Information Possibly Outdated
The information presented on this page was originally released on October 17, 2013. It may not be outdated, but please search our site for more current information. If you plan to quote or reference this information in a publication, please check with the Extension specialist or author before proceeding.
Tree farmer starts first tea farm in Mississippi
BROOKHAVEN – When Hurricane Katrina destroyed his timber stand in 2005, Lincoln County landowner Jason McDonald searched for an alternative crop.
In May 2012, he visited the Charleston Tea Plantation in South Carolina and began to consider growing the crop himself.
“I wanted something that was sustainable and better at resisting storm damage,” McDonald said. “As long as tea plants are managed well, they are low-growing, which makes them able to survive high winds.”
After five months of in-depth research, he and his business partner, Timothy Gipson, decided they would give tea a shot. For expert help in the venture, they went to their Mississippi State University Extension Service office.
“They came in and said, ‘We want to grow tea. Will you help us?’” said Lincoln County Extension coordinator Rebecca Bates. “I thought, ‘What a breath of fresh air. Somebody wants to grow tea. That’s something new and different.’”
Tea has never been grown commercially in Mississippi, but the state’s climate and soil are well-suited to the plant, Bates said.
“Tea needs high humidity and acidic soil to thrive, both of which we have here,” Bates said. “Tea comes from a type of camellia, Camellia sinensis. We grow lots of camellias in Mississippi and in Lincoln County.”
Bates pulled together a team of MSU specialists to help McDonald study the possible effects of insects, diseases, soil conditions and climate on tea plants. McDonald also enlisted Nigel Melican of Teacraft Ltd., to evaluate the farm’s suitability to grow tea. Melican is an experienced tea-growing consultant based in the United Kingdom, who has successfully produced tea in 26 countries and on six continents. He has advised tea growers in Hawaii, Alabama and South Carolina.
The planting of 250 one-gallon and 10 three-gallon tea plants planned for the Oct. 17 groundbreaking of FiLoLi Tea Farm’s first 14 acres was delayed by rainy weather.
“We have water standing in the holes after the rain, and we need to be able to mix fertilizer into the soil before planting,” McDonald said. “We should be able to get them in the ground in a few days.”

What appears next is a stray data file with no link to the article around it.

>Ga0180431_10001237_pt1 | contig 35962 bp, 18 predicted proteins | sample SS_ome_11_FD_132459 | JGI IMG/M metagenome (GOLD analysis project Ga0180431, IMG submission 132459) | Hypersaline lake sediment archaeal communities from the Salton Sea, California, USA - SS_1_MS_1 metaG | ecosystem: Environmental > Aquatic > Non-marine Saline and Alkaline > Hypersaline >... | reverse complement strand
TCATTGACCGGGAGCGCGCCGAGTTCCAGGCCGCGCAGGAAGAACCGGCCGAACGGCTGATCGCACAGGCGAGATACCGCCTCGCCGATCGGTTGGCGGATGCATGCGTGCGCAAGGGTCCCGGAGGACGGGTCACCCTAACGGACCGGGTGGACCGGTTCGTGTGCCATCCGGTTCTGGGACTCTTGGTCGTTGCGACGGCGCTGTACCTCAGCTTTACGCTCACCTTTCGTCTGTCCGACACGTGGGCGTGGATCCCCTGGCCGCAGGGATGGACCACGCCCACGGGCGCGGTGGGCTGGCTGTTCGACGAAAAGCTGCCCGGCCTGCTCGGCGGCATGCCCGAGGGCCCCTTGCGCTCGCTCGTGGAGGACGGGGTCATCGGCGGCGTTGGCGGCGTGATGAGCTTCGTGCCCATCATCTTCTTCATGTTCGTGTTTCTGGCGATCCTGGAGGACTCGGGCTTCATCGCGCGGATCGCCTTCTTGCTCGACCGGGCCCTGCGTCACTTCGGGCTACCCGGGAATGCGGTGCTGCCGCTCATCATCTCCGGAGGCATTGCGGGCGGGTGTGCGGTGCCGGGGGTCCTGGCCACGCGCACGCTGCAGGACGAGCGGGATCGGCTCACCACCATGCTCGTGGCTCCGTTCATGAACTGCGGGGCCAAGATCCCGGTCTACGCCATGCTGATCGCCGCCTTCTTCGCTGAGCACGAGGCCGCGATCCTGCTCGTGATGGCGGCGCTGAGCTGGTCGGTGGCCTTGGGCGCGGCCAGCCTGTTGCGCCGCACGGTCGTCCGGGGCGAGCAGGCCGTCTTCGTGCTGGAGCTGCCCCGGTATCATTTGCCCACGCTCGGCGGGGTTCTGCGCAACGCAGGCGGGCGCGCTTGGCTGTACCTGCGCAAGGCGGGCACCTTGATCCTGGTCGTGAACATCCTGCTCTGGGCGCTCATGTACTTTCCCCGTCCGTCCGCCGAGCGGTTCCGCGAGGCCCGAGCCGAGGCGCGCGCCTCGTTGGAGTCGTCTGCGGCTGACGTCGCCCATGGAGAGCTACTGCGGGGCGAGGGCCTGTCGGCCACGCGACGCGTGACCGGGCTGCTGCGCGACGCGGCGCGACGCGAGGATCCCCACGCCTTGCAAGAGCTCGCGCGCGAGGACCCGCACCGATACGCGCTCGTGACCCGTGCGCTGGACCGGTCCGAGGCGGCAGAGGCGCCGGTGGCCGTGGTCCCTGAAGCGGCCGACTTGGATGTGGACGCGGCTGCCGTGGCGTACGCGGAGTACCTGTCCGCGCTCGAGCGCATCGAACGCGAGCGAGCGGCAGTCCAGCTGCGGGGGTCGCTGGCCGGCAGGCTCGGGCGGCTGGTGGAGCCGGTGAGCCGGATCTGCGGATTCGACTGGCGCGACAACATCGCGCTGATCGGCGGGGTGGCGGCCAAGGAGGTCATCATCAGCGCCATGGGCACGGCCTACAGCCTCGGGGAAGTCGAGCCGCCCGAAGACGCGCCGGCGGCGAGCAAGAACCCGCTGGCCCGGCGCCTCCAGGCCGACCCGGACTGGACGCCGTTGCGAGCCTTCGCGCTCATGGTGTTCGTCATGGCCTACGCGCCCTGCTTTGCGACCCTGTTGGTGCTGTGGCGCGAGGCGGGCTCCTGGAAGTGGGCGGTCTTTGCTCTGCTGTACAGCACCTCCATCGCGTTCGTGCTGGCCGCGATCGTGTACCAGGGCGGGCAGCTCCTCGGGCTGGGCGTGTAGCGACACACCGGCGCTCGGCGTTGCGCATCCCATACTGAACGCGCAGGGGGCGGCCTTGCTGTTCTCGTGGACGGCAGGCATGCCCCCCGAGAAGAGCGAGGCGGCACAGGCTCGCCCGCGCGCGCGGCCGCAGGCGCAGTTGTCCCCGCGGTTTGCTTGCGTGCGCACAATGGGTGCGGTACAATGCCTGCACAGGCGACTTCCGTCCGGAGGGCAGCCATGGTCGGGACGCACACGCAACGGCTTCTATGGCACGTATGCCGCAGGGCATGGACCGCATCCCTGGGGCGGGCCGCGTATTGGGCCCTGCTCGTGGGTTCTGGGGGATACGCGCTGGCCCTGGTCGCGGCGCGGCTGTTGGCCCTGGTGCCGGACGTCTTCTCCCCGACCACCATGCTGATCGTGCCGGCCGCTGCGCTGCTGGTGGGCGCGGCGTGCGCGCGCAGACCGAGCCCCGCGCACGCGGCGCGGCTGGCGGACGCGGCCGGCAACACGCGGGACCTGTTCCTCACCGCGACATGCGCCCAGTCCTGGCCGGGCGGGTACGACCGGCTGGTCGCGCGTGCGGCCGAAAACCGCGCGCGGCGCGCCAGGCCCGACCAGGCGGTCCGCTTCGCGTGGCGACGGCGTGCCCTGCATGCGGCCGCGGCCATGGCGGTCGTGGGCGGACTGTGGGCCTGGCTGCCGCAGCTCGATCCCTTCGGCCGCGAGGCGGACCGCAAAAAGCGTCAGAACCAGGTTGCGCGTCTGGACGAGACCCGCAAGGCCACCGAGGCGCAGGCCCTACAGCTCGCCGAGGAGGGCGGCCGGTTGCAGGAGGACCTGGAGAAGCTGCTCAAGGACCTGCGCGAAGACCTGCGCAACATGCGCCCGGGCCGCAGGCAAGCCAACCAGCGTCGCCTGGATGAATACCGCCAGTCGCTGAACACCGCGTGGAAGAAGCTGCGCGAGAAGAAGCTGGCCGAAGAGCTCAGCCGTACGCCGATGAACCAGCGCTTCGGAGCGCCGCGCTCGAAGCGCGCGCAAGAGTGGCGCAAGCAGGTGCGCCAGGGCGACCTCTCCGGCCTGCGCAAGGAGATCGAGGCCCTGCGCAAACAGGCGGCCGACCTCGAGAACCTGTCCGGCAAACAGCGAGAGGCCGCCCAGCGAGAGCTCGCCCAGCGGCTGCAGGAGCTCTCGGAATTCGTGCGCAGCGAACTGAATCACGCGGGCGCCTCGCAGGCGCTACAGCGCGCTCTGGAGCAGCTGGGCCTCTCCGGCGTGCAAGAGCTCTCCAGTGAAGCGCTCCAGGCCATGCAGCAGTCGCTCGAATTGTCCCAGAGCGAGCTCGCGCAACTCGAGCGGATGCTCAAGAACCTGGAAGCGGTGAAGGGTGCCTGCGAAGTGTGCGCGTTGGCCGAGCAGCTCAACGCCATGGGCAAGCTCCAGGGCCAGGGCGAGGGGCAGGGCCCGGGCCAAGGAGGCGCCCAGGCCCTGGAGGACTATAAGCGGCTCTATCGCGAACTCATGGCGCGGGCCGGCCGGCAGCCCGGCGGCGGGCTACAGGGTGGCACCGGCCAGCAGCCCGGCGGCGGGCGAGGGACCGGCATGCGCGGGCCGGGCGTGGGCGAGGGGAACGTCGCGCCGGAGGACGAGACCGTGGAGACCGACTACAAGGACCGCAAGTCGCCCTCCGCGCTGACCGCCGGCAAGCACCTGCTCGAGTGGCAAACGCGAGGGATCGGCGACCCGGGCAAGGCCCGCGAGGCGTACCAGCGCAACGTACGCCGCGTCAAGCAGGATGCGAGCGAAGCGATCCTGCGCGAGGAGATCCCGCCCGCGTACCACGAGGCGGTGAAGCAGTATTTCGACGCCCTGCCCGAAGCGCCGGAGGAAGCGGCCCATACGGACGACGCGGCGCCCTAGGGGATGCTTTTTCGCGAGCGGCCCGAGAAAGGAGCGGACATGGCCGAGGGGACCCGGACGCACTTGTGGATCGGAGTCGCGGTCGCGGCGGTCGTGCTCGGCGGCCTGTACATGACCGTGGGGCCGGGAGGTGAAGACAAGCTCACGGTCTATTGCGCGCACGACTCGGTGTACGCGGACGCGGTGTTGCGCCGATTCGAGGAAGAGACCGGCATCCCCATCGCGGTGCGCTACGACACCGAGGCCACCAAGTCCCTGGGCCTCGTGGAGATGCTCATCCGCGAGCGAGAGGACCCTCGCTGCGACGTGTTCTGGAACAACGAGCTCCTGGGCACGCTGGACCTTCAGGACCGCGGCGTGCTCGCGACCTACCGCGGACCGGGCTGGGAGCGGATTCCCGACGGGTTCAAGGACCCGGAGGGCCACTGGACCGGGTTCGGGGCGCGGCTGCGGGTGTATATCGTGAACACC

McDonald, Melican and Mississippi Commissioner of Agriculture and Commerce Cindy Hyde-Smith planted one ceremonial tea plant for visitors. The rain hindered planting but not the enthusiasm surrounding the endeavor.
“We are so excited for Jason and everyone involved,” said Lincoln County Master Gardener Shirley Estes. “We’ve grown camellias here for their beauty for years, and we know they will grow well. We could not be more pleased to have the addition of camellias for tea.”
In May, the owners will add an additional 60,000 tea plants.
McDonald and Gipson plan to expand the farm to 150 acres by 2020. Each acre can support 5,000 plants.
The pair plans to begin with a line of black tea, which is the most commonly consumed tea in the United States, McDonald said. Eventually, they will add different teas, such as green tea, if the black tea does well.
“Our goal is to make as many different teas as possible,” McDonald said. “All tea comes from the same bush. The differences in teas happen during processing.”
Mechanized harvest of the first plants planted will begin in 2016, once the tea crop reaches maturity. McDonald plans to process the tea in Mississippi and should have a facility in place by the first harvest.
They plan to market the tea online and through wholesale markets and later in an on-farm gift shop.
“The tea farm will also be an agritourism venue, where visitors can tour the farm and the processing facility,” McDonald said. “They will be able to see the entire process from start to finish. People are interested in knowing where their food comes from.”
Interest in the farm is high.
“I don’t know of any project in the state that has intrigued more people than the tea farm,” said Hyde-Smith. “But it’s a no-brainer if you think about the fact that Mississippi’s No. 1 industry is agriculture and that almost everyone drinks tea. I am happy to be exposed to the energy and enthusiasm Jason and everyone involved has for this project.”